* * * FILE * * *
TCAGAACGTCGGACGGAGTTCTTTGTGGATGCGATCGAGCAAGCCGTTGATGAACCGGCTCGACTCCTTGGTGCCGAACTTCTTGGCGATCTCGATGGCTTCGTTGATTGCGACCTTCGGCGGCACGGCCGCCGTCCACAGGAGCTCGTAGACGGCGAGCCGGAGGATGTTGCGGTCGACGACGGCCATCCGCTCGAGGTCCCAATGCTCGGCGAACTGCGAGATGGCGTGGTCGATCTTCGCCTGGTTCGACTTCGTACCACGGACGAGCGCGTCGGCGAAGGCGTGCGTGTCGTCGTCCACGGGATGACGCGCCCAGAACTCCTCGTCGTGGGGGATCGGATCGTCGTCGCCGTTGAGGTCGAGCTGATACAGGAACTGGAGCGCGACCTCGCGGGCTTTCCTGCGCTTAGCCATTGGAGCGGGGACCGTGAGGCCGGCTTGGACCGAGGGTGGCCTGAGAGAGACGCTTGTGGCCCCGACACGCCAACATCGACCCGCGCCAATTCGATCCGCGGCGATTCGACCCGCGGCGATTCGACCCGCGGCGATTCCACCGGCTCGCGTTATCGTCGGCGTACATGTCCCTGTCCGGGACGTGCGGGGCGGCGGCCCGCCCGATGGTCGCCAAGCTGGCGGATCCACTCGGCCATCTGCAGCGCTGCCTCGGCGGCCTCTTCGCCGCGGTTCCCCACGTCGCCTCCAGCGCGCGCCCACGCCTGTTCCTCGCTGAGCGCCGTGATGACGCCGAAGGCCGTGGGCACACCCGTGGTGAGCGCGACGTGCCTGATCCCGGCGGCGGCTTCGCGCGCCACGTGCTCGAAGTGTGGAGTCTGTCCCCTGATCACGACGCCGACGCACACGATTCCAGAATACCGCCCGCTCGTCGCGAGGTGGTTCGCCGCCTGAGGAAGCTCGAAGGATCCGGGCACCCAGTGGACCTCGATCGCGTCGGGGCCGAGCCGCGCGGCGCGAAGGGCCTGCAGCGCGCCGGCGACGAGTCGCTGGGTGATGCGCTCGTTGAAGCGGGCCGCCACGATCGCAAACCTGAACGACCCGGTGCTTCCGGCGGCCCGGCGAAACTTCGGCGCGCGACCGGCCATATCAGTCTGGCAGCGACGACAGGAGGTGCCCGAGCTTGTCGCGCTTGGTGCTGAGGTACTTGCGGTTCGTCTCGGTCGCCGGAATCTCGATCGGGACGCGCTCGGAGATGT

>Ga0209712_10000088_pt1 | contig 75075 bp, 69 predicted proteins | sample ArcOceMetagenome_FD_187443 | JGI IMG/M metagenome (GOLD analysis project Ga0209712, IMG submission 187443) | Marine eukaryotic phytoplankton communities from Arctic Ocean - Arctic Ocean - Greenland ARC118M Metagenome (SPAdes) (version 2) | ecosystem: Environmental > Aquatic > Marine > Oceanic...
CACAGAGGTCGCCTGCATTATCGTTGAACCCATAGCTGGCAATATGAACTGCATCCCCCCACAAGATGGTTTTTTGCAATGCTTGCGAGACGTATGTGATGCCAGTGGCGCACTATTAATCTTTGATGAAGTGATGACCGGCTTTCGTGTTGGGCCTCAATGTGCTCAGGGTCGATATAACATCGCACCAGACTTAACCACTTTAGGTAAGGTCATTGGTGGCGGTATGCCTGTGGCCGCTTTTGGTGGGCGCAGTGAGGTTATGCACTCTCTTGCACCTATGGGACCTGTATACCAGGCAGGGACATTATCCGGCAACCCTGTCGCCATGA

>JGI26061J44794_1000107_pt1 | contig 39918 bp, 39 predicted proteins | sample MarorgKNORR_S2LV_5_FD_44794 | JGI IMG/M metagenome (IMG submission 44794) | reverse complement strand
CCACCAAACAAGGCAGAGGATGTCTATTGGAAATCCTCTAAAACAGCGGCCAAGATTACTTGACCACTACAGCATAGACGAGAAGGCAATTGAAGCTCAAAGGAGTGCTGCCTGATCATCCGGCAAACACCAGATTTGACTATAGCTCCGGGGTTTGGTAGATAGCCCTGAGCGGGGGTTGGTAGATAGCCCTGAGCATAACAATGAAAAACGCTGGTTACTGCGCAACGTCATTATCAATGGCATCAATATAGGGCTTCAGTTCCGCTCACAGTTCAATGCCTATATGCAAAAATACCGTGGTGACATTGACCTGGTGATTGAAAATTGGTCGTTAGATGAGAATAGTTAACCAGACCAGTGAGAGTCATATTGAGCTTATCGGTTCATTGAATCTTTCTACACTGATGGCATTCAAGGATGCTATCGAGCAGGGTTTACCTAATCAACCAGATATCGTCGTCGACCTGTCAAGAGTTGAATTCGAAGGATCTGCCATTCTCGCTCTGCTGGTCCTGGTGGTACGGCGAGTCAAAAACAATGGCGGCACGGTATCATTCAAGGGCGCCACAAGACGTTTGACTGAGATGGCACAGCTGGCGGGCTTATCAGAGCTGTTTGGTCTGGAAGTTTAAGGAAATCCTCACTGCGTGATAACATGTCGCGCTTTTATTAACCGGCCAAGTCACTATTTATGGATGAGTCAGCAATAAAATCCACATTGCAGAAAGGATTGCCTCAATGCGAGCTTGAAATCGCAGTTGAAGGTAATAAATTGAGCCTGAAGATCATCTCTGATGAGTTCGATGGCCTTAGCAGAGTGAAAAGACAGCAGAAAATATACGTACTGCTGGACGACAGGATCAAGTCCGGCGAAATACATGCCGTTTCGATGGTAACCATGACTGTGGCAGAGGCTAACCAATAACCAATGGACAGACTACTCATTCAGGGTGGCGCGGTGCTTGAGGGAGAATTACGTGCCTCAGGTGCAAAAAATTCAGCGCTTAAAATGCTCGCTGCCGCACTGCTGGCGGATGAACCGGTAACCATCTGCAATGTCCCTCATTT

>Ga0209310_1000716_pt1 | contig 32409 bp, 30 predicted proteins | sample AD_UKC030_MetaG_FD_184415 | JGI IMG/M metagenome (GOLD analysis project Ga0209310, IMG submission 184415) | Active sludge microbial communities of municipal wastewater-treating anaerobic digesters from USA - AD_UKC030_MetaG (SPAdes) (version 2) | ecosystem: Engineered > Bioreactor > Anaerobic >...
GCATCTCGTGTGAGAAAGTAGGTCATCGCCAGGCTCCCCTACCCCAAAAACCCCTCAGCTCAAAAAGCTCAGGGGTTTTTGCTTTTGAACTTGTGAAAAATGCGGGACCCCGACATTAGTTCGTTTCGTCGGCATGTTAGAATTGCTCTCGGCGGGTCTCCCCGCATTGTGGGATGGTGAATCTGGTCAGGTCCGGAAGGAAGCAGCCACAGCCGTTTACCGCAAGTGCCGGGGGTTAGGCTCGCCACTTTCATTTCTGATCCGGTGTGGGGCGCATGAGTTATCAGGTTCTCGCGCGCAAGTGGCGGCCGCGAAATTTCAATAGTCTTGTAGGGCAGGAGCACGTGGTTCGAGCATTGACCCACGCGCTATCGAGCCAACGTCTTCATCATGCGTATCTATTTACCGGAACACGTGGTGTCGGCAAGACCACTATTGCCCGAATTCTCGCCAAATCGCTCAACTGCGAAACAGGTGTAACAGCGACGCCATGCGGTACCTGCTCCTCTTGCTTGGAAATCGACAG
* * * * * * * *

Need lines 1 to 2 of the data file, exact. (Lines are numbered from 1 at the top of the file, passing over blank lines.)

TCAGAACGTCGGACGGAGTTCTTTGTGGATGCGATCGAGCAAGCCGTTGATGAACCGGCTCGACTCCTTGGTGCCGAACTTCTTGGCGATCTCGATGGCTTCGTTGATTGCGACCTTCGGCGGCACGGCCGCCGTCCACAGGAGCTCGTAGACGGCGAGCCGGAGGATGTTGCGGTCGACGACGGCCATCCGCTCGAGGTCCCAATGCTCGGCGAACTGCGAGATGGCGTGGTCGATCTTCGCCTGGTTCGACTTCGTACCACGGACGAGCGCGTCGGCGAAGGCGTGCGTGTCGTCGTCCACGGGATGACGCGCCCAGAACTCCTCGTCGTGGGGGATCGGATCGTCGTCGCCGTTGAGGTCGAGCTGATACAGGAACTGGAGCGCGACCTCGCGGGCTTTCCTGCGCTTAGCCATTGGAGCGGGGACCGTGAGGCCGGCTTGGACCGAGGGTGGCCTGAGAGAGACGCTTGTGGCCCCGACACGCCAACATCGACCCGCGCCAATTCGATCCGCGGCGATTCGACCCGCGGCGATTCGACCCGCGGCGATTCCACCGGCTCGCGTTATCGTCGGCGTACATGTCCCTGTCCGGGACGTGCGGGGCGGCGGCCCGCCCGATGGTCGCCAAGCTGGCGGATCCACTCGGCCATCTGCAGCGCTGCCTCGGCGGCCTCTTCGCCGCGGTTCCCCACGTCGCCTCCAGCGCGCGCCCACGCCTGTTCCTCGCTGAGCGCCGTGATGACGCCGAAGGCCGTGGGCACACCCGTGGTGAGCGCGACGTGCCTGATCCCGGCGGCGGCTTCGCGCGCCACGTGCTCGAAGTGTGGAGTCTGTCCCCTGATCACGACGCCGACGCACACGATTCCAGAATACCGCCCGCTCGTCGCGAGGTGGTTCGCCGCCTGAGGAAGCTCGAAGGATCCGGGCACCCAGTGGACCTCGATCGCGTCGGGGCCGAGCCGCGCGGCGCGAAGGGCCTGCAGCGCGCCGGCGACGAGTCGCTGGGTGATGCGCTCGTTGAAGCGGGCCGCCACGATCGCAAACCTGAACGACCCGGTGCTTCCGGCGGCCCGGCGAAACTTCGGCGCGCGACCGGCCATATCAGTCTGGCAGCGACGACAGGAGGTGCCCGAGCTTGTCGCGCTTGGTGCTGAGGTACTTGCGGTTCGTCTCGGTCGCCGGAATCTCGATCGGGACGCGCTCGGAGATGT

>Ga0209712_10000088_pt1 | contig 75075 bp, 69 predicted proteins | sample ArcOceMetagenome_FD_187443 | JGI IMG/M metagenome (GOLD analysis project Ga0209712, IMG submission 187443) | Marine eukaryotic phytoplankton communities from Arctic Ocean - Arctic Ocean - Greenland ARC118M Metagenome (SPAdes) (version 2) | ecosystem: Environmental > Aquatic > Marine > Oceanic...